Supremes Confirm Death Of Fourth Amendment: Arrested Persons Must Give DNA

This is usually NOT my favorite person. He says and avows some remarkably stupid things. But not today. Today, he stood up for liberty. Today, we will not say mean things about Antonin Scalia (oh OK, we did just then—but you know—no MORE mean things today).
How bad is this one?

Even Justice Scalia—who voted AGAINST the police state with the minority! in Maryland versus King (a DNA case)—calls its scope “vast (and scary)”, noting that:

“As an entirely predictable consequence of today’s decision, your DNA can be taken and entered into a national DNA database if you are ever arrested, rightly or wrongly, and for whatever reason.”

OK’ing the expansion of the national police database of DNA records, the United States Supreme Court said today that cops could obtain DNA data from suspects arrested for crimes.

Comparing DNA information about people to their fingerprints and photographs, also allowed in arrest and booking procedures, the Court said that DNA is ever so much better at helping police fight crimes, and also, privacy concerns of arrested individuals “necessarily diminish”, because after all they WOULDN’T BE arrested unless they had done something wrong.

Right?

Dismissing concerns that police possession of DNA codes of individuals would give government TMI (TOO MUCH INFORMATION), the Supremes said “don’t worry about it, assholes”:

“The processing of respondent’s DNA sample’s CODIS loci also did not intrude on his privacy in a way that would make his DNA identification unconstitutional. Those loci came from noncoding DNA parts that do not reveal an arrestee’s genetic traits and are unlikely to reveal any private medical information. Even if they could provide such information, they are not in fact tested for that end.”

Translation: The DNA data taken from suspects enables police to compare it to (and add it to) CODIS data, the FBI’s national criminal justice DNA database. The FBI alleges it makes no effort to synch DNA identifying information to things like names and social security numbers. However, obviously, that information IS accessible in the system if a request for ID is made, since the purpose of the system is to assist law enforcement in IDing suspects. The feds claim as well that the DNA databases are “located in [a] physically secure space at a criminal justice agency.”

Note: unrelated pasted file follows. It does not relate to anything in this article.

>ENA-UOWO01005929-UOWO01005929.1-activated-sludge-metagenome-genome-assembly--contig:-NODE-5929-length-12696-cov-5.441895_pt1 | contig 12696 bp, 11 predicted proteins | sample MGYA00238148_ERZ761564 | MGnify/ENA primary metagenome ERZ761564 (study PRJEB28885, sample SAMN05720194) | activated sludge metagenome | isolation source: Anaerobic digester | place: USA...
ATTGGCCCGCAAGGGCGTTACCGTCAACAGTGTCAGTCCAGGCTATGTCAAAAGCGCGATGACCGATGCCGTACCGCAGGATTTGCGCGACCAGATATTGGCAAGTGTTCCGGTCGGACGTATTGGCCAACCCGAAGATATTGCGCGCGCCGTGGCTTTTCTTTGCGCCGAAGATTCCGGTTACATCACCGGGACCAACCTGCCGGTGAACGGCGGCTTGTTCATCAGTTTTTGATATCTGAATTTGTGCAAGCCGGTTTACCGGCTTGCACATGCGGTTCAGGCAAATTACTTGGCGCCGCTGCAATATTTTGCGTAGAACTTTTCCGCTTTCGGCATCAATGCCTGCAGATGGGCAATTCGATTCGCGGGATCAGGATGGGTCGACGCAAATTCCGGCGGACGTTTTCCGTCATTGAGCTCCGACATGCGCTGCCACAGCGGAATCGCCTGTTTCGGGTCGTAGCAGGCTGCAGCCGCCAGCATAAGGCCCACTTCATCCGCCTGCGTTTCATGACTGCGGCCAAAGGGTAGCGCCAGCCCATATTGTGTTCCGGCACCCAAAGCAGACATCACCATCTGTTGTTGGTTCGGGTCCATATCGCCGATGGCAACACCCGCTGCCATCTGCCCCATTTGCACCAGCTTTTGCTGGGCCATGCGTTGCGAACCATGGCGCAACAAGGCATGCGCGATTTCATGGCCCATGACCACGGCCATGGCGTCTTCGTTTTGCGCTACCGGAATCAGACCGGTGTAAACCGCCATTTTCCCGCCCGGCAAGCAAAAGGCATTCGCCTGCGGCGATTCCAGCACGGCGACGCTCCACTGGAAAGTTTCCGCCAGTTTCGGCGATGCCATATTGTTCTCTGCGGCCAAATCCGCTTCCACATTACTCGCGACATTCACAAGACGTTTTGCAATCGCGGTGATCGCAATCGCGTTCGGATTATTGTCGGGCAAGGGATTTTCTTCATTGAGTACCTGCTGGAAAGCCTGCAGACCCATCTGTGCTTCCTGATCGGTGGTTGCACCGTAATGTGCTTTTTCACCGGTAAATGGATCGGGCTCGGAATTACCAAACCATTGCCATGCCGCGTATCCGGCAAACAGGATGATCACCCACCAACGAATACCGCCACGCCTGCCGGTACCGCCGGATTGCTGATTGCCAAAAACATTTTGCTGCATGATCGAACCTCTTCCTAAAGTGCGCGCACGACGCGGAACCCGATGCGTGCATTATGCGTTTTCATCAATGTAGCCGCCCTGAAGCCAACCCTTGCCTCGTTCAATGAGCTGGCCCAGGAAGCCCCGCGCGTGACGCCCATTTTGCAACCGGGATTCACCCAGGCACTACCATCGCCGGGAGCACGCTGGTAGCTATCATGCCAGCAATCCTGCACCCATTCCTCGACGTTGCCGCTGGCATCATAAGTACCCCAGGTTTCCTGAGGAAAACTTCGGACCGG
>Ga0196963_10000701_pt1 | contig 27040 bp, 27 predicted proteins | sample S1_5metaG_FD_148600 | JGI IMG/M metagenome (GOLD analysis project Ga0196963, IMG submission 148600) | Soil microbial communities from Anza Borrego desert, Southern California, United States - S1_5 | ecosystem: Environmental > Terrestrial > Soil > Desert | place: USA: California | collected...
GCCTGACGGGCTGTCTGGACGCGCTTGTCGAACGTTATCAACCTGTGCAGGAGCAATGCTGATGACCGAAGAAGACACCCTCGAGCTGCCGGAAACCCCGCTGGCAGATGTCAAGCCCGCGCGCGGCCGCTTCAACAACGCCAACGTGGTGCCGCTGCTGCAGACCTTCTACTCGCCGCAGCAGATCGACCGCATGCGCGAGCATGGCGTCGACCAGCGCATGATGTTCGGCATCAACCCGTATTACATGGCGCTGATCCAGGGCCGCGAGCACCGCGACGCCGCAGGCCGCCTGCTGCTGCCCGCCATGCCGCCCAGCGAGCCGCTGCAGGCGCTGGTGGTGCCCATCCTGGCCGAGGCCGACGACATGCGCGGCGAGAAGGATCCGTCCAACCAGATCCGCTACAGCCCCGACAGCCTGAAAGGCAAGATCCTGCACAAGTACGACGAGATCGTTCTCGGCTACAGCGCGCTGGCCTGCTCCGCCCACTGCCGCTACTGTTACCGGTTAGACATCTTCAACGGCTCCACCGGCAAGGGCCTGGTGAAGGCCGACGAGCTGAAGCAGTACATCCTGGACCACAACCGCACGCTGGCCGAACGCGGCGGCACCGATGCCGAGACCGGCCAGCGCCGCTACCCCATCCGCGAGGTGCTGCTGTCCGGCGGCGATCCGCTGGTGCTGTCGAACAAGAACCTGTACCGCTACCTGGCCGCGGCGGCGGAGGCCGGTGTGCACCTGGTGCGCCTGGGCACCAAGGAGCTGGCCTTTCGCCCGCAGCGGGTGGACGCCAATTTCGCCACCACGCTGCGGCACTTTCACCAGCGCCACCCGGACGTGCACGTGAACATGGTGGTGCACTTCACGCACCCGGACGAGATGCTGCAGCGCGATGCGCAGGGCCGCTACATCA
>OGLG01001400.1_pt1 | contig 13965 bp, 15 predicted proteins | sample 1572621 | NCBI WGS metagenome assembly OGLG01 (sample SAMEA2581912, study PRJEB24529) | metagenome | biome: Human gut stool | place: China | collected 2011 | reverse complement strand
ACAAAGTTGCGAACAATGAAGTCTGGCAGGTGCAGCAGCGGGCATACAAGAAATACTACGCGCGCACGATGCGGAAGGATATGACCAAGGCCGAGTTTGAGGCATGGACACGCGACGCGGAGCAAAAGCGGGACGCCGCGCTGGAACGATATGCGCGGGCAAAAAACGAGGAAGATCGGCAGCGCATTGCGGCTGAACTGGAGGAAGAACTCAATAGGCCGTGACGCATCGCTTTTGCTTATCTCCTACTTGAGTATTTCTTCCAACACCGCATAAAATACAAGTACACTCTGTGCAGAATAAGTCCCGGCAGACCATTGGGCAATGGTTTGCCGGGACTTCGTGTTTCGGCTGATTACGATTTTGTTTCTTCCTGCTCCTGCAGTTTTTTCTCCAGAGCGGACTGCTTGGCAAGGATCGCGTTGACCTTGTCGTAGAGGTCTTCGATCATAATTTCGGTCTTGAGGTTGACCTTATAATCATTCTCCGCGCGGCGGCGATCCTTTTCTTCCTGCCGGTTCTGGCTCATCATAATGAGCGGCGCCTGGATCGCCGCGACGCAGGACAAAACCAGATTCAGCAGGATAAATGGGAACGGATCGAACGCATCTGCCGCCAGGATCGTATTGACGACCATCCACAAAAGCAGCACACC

Oh good. That way the Chinese hacker squads won’t be able to get at them—until they do.

So, basically if you’re arrested, you might as well send your saliva swabs directly to Beijing, assuming the FBI even makes any effort any longer to prevent unauthorized sharing of supposedly sensitive information with the Chinese.

And that’s just a slight exaggeration of the real concern: do you really trust the federal government NOT to abuse the DNA database to do data forensics, the nature of which they certainly will not be putting on their public websites?

American citizens, not convicted of any crime at all, and without any warrant being issued, will now lose a substantial portion of the essence of their private existences. To call such persons, whose DNA schematics are held by the national police agencies, “free”, is a derangement of the word.

This is yet another round of the US government’s increasingly intrusive paternalistic, militaristic, and authoritarian extermination of the rights of the American people.

The USA, as envisioned by the Founders anyway, is broken beyond repair.

Comments